The various parts of the cannabis plant contain cannabinoids. The entire plant is medicinal and used in extractions of many other compounds.

A 2012 study7 refers to capitate stalked glandular hairs or trichomes, which is the storehouse for the major cannabinoids. These are isolated during their flowering period at eight weeks. At this stage, Tetrahydrocannabinolic acid (THCA), Cannabidiolic acid ( CBDA), and Cannabigerolic acid ( CBGA) were abundantly identified.

We are now familiar that CBDA and THCA are the acidic precursors of the compounds CBD and THC. 

CBD is available in different forms for consumption that include oil, paste, tinctures, capsules, liquids, gummies, etc. The list is getting taller with more innovative applications to incorporate CBD in all aspects of lifestyle.

Medical benefits of CBD 

From chronic pain to epilepsy to everyday lifestyle the applicability of CBD is increasing worldwide.

There are numerous therapeutic benefits that CBD offers to humans and animals. Several factors are contributing to the swift growth in the cannabis industry. 

They include scientific research, anecdotal evidence, positive reports from patients who are benefitting from medical cannabis, demand for alternative natural medicines, Investments from pharmaceutical and nutraceutical companies, and more. 

Furthermore, research8 asserts that CBD has a good safety profile, with mild side effects in animal and human studies. Also, the non-psychoactive nature of CBD limits the abuse possibility hence qualifies for therapeutic applications. 

Some of the notable medical benefits of CBD are:

  • Effective treatment for substance use disorder
  • Anticonvulsant properties 
  • A possible role in refractory epilepsy, however, studies are inconclusive in animal models.
  • Neuroprotective and anti-inflammatory effects
  • There are reports9 on its potential in treating neuropsychiatric disorders. Such as anxiety, schizophrenia, and addiction.
  • Similarly another report10 concludes about its analgesic, anti-inflammatory and anti-cancer effects.
  • A recent study11 summarizes newest findings in the effectiveness of CBD in pain management and pain-related diseases. Not to miss out to keep in mind the dosage and route of administration.

Conclusion

  • CBD and CBDA have similar biological properties. Still, their therapeutic effects are diverse. 
  • There is an overwhelming amount of data and anecdotal evidence on the various properties of CBD. However, concluding their pharmacodynamics and pharmacokinetics is still a challenge.
  • Expanding our understanding of individual cannabinoids motivates us to make the best use of the knowledge and apply it in life practice.

References

  1. Formato M, Crescente G, Scognamiglio M, et al. (‒)-Cannabidiolic Acid, a Still Overlooked Bioactive Compound: An Introductory Review and Preliminary Research. Molecules. 2020;25(11):2638. Published 2020 Jun 5. doi:10.3390/molecules25112638 []
  2. Pertwee, R. G., Rock, E. M., Guenther, K., Limebeer, C. L., Stevenson, L. A., Haj, C., Smoum, R., Parker, L. A., and Mechoulam, R. (2018) Cannabidiolic acid methyl ester, a stable synthetic analog of cannabidiolic acid, can produce 5‐HT1A receptor‐mediated suppression of nausea and anxiety in rats. British Journal of Pharmacology, 175: 100– 112. doi: 10.1111/bph.14073 []
  3. Rock, E.M., Limebeer, C.L. & Parker, L.A. Effect of combined doses of Δ9-tetrahydrocannabinol (THC) and cannabidiolic acid (CBDA) on acute and anticipatory nausea using rat (Sprague- Dawley) models of conditioned gaping. Psychopharmacology 232, 4445–4454 (2015). https://doi.org/10.1007/s00213-015-4080-1 []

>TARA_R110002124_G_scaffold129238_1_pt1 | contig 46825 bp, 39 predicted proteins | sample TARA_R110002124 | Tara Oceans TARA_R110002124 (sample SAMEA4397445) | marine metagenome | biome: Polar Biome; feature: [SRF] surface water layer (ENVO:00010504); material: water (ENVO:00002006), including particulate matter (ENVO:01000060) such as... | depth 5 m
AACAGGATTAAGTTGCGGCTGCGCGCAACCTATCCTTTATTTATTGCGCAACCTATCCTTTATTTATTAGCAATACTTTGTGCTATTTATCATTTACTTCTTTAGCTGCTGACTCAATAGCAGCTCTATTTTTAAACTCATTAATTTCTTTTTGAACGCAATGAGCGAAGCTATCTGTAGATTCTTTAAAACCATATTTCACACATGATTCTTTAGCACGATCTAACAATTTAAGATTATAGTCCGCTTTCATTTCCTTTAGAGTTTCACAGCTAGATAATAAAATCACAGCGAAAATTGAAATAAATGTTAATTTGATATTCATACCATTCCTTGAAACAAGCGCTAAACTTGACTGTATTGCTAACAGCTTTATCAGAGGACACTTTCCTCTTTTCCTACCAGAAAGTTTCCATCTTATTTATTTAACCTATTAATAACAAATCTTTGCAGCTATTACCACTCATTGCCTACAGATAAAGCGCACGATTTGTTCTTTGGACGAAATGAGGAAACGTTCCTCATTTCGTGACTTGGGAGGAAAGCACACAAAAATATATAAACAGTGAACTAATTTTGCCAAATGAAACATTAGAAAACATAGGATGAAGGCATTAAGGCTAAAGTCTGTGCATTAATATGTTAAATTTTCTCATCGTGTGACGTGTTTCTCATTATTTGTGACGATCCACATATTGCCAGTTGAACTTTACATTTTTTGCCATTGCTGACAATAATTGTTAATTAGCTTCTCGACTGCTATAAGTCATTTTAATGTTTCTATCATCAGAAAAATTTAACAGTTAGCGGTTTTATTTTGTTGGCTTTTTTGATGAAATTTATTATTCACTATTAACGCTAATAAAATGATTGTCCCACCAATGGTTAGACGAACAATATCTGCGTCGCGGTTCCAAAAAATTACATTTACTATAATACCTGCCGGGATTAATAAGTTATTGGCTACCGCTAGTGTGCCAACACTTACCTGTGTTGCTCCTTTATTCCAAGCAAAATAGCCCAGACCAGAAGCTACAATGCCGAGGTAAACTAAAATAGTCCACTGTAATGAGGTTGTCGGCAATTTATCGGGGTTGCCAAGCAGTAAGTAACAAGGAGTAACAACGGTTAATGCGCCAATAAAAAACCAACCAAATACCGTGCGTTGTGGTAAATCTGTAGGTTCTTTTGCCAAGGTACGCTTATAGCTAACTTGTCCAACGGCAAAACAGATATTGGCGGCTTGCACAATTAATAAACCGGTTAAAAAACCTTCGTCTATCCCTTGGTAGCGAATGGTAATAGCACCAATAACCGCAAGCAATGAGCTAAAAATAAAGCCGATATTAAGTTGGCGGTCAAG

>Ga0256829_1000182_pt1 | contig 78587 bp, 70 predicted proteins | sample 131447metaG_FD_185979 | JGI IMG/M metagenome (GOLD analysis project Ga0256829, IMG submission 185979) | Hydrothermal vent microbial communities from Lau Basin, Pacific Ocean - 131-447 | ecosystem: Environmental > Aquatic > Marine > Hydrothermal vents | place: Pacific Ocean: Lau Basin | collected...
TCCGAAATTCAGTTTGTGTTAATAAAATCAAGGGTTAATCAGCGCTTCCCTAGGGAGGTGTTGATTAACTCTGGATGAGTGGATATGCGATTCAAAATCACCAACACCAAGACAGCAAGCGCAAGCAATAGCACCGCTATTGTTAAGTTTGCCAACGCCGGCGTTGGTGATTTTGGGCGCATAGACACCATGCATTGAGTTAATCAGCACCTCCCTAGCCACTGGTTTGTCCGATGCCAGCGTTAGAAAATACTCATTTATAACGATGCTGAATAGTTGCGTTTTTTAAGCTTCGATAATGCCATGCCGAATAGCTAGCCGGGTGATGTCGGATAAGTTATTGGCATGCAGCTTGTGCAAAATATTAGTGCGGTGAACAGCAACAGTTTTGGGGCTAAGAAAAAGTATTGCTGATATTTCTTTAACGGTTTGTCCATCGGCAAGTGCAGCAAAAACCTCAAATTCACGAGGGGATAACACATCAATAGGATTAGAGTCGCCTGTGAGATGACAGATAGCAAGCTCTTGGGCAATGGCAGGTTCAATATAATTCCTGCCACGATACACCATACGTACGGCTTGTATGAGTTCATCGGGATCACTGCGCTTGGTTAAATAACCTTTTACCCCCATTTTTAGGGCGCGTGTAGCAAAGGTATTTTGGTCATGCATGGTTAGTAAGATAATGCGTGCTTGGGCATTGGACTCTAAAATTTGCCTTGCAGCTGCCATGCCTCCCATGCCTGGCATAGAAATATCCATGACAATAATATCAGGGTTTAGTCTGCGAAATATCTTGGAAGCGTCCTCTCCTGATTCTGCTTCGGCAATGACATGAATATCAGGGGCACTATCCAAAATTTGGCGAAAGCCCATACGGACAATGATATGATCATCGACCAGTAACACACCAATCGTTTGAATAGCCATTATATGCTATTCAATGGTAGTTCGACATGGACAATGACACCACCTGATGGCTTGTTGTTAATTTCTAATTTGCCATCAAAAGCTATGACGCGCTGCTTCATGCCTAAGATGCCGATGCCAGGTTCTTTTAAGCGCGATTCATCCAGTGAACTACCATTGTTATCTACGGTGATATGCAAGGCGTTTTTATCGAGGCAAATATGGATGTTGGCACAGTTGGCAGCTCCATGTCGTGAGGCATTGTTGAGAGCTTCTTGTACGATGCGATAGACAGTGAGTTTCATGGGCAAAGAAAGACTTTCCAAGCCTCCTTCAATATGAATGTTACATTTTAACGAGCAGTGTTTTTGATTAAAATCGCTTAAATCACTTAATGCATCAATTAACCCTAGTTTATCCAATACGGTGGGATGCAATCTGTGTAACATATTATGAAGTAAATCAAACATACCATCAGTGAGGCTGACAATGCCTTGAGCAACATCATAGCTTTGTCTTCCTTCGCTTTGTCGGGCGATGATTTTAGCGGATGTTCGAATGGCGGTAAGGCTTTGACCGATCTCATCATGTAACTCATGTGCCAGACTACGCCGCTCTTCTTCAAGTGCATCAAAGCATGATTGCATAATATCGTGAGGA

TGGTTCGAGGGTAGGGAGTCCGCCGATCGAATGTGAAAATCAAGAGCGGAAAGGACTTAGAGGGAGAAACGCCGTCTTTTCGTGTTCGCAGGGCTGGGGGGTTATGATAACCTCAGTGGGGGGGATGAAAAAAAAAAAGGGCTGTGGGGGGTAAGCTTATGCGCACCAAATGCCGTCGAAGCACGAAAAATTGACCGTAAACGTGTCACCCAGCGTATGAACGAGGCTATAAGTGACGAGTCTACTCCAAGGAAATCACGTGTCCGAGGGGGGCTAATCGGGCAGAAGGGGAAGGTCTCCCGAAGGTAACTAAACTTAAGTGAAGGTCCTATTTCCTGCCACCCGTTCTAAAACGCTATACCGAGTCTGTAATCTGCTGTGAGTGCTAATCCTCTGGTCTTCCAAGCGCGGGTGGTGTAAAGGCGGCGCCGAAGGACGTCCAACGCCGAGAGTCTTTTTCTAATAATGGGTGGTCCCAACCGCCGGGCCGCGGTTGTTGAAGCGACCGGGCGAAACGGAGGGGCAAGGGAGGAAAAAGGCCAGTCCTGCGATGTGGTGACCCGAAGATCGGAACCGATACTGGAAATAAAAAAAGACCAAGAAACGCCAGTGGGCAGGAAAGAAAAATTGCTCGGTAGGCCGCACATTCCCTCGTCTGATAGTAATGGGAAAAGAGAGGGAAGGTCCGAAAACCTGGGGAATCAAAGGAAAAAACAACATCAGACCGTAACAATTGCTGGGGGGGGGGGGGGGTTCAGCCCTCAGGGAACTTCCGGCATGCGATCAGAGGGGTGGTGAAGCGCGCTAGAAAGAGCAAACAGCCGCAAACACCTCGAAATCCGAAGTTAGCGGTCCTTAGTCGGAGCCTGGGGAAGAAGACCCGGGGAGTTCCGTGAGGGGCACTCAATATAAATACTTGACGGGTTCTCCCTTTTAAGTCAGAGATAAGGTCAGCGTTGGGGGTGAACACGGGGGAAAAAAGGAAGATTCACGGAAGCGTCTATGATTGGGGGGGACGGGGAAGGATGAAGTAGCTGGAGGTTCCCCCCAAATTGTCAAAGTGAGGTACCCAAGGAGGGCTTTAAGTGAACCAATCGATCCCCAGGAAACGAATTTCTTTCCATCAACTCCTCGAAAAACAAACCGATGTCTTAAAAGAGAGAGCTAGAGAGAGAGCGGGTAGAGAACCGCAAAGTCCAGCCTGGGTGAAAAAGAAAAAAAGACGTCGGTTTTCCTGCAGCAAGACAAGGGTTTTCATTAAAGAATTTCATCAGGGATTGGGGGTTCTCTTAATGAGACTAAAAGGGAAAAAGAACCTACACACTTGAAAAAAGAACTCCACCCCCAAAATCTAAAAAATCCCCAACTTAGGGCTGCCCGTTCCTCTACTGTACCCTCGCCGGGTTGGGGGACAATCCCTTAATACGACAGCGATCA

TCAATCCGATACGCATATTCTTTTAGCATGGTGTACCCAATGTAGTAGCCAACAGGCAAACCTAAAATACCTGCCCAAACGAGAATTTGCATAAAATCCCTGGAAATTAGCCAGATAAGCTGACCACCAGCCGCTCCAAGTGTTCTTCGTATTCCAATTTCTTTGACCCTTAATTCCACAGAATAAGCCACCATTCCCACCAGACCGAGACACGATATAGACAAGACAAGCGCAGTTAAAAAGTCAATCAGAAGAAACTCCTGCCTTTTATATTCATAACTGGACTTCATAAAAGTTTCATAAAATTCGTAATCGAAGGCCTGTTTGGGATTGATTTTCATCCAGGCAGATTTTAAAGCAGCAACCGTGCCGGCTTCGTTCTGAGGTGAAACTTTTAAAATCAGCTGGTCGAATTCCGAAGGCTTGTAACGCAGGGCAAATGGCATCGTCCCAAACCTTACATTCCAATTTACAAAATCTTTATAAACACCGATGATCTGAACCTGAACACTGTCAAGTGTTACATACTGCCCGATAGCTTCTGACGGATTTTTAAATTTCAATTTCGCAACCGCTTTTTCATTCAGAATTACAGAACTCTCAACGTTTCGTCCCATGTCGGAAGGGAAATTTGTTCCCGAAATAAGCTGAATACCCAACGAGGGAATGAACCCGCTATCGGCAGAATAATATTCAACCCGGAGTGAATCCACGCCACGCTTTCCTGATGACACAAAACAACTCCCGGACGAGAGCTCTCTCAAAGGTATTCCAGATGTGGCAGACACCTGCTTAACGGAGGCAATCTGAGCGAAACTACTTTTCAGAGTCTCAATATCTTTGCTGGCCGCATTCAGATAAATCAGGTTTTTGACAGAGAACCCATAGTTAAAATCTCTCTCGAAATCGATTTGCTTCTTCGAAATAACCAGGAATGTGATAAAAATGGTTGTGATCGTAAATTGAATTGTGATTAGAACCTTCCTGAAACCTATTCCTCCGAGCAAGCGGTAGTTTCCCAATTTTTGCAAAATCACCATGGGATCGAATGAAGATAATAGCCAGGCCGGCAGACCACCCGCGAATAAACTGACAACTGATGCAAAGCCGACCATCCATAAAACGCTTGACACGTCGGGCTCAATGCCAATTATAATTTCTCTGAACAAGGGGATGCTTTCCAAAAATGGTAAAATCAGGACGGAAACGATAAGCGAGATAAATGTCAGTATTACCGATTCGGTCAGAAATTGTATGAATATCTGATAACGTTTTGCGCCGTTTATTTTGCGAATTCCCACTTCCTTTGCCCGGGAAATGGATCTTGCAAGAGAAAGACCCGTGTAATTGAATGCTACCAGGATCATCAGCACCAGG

4. Brierley DI, Samuels J, Duncan M, Whalley BJ, Williams CM. Neuromotor tolerability and behavioural characterisation of cannabidiolic acid, a phytocannabinoid with therapeutic potential for anticipatory nausea. Psychopharmacology (Berl). 2016;233(2):243-254.doi:10.1007/s00213-015-4100-1 []
  5. Takeda S, Himeno T, Kakizoe K, et al. Cannabidiolic acid-mediated selective down-regulation of c-fos in highly aggressive breast cancer MDA-MB-231 cells: possible involvement of its down-regulation in the abrogation of aggressiveness. Journal of Natural Medicines. 2017 Jan;71(1):286-291. DOI:10.1007/s11418-016-1030-0 []
  6. Pertwee, R. G., Rock, E. M., Guenther, K., Limebeer, C. L., Stevenson, L. A., Haj, C., Smoum, R., Parker, L. A., and Mechoulam, R. (2018) Cannabidiolic acid methyl ester, a stable synthetic analog of cannabidiolic acid, can produce 5‐HT1A receptor‐mediated suppression of nausea and anxiety in rats. British Journal of Pharmacology, 175: 100– 112. doi: 10.1111/bph.14073 []
  7. Happyana, Nizar & Agnolet, Sara & Muntendam, Remco & Dam, Annie & Schneider, Bernd & Kayser, Oliver. (2012). Analysis of cannabinoids in laser-microdissected trichomes of medicinal Cannabis sativa using LCMS and cryogenic NMR. Phytochemistry. 87. 10.1016/j.phytochem.2012.11.001 []
  8. Chye Y, Christensen E, Solowij N, Yücel M. The Endocannabinoid System and Cannabidiol’s Promise for the Treatment of Substance Use Disorder. Front Psychiatry. 2019;10:63. Published 2019 Feb 19. doi:10.3389/fpsyt.2019.00063 []
  9. Devinsky O, Cilio MR, Cross H, et al. Cannabidiol: pharmacology and potential therapeutic role in epilepsy and other neuropsychiatric disorders. Epilepsia. 2014;55(6):791-802. doi:10.1111/epi.12631 []
  10. De Petrocellis L, Ligresti A, Moriello AS, et al. Effects of cannabinoids and cannabinoid-enriched Cannabis extracts on TRP channels and endocannabinoid metabolic enzymes. Br J Pharmacol. 2011;163(7):1479-1494. doi:10.1111/j.1476-5381.2010.01166.x []
  11. Most J, Bryk M, Starowicz K. Cannabidiol for Pain Treatment: Focus on Pharmacology and Mechanism of Action. Int J Mol Sci. 2020;21(22):8870. Published 2020 Nov 23. doi:10.3390/ijms21228870 []

Author

CBD Expert | View posts

With close to two decades of successful stint in the Media industry, I felt I was surely missing a piece in my life puzzle. I took a break and set out to seek the purpose of my life. I travelled, lived out of a suitcase, let things flow into life without resisting, and after five challenging years, I found my rhythm. I love to write about Cannabis and Health and try my best to simplify esoteric concepts into simple ideas for life.